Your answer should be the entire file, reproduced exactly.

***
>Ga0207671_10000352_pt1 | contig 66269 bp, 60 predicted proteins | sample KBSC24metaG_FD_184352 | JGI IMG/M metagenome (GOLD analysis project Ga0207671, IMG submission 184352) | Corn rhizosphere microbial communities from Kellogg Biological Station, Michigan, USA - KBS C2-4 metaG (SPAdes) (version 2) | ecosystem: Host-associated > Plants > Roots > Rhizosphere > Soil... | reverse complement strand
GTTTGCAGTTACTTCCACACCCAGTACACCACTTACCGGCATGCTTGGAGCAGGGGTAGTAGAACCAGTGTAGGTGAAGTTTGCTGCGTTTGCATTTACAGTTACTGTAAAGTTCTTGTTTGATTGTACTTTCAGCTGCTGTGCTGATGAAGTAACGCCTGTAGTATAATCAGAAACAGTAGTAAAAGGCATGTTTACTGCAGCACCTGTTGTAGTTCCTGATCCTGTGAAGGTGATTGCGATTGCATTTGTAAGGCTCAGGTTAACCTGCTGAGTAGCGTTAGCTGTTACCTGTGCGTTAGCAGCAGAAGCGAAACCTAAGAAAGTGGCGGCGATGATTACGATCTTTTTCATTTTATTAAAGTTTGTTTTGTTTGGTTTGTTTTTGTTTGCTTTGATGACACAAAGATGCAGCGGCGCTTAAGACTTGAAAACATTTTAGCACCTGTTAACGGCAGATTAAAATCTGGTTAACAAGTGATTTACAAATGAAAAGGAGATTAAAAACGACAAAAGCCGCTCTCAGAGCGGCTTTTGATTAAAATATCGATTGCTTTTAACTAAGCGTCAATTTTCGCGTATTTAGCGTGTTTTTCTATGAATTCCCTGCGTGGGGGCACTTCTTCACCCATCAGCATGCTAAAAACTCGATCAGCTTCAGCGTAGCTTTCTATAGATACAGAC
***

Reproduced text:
>Ga0207671_10000352_pt1 | contig 66269 bp, 60 predicted proteins | sample KBSC24metaG_FD_184352 | JGI IMG/M metagenome (GOLD analysis project Ga0207671, IMG submission 184352) | Corn rhizosphere microbial communities from Kellogg Biological Station, Michigan, USA - KBS C2-4 metaG (SPAdes) (version 2) | ecosystem: Host-associated > Plants > Roots > Rhizosphere > Soil... | reverse complement strand
GTTTGCAGTTACTTCCACACCCAGTACACCACTTACCGGCATGCTTGGAGCAGGGGTAGTAGAACCAGTGTAGGTGAAGTTTGCTGCGTTTGCATTTACAGTTACTGTAAAGTTCTTGTTTGATTGTACTTTCAGCTGCTGTGCTGATGAAGTAACGCCTGTAGTATAATCAGAAACAGTAGTAAAAGGCATGTTTACTGCAGCACCTGTTGTAGTTCCTGATCCTGTGAAGGTGATTGCGATTGCATTTGTAAGGCTCAGGTTAACCTGCTGAGTAGCGTTAGCTGTTACCTGTGCGTTAGCAGCAGAAGCGAAACCTAAGAAAGTGGCGGCGATGATTACGATCTTTTTCATTTTATTAAAGTTTGTTTTGTTTGGTTTGTTTTTGTTTGCTTTGATGACACAAAGATGCAGCGGCGCTTAAGACTTGAAAACATTTTAGCACCTGTTAACGGCAGATTAAAATCTGGTTAACAAGTGATTTACAAATGAAAAGGAGATTAAAAACGACAAAAGCCGCTCTCAGAGCGGCTTTTGATTAAAATATCGATTGCTTTTAACTAAGCGTCAATTTTCGCGTATTTAGCGTGTTTTTCTATGAATTCCCTGCGTGGGGGCACTTCTTCACCCATCAGCATGCTAAAAACTCGATCAGCTTCAGCGTAGCTTTCTATAGATACAGAC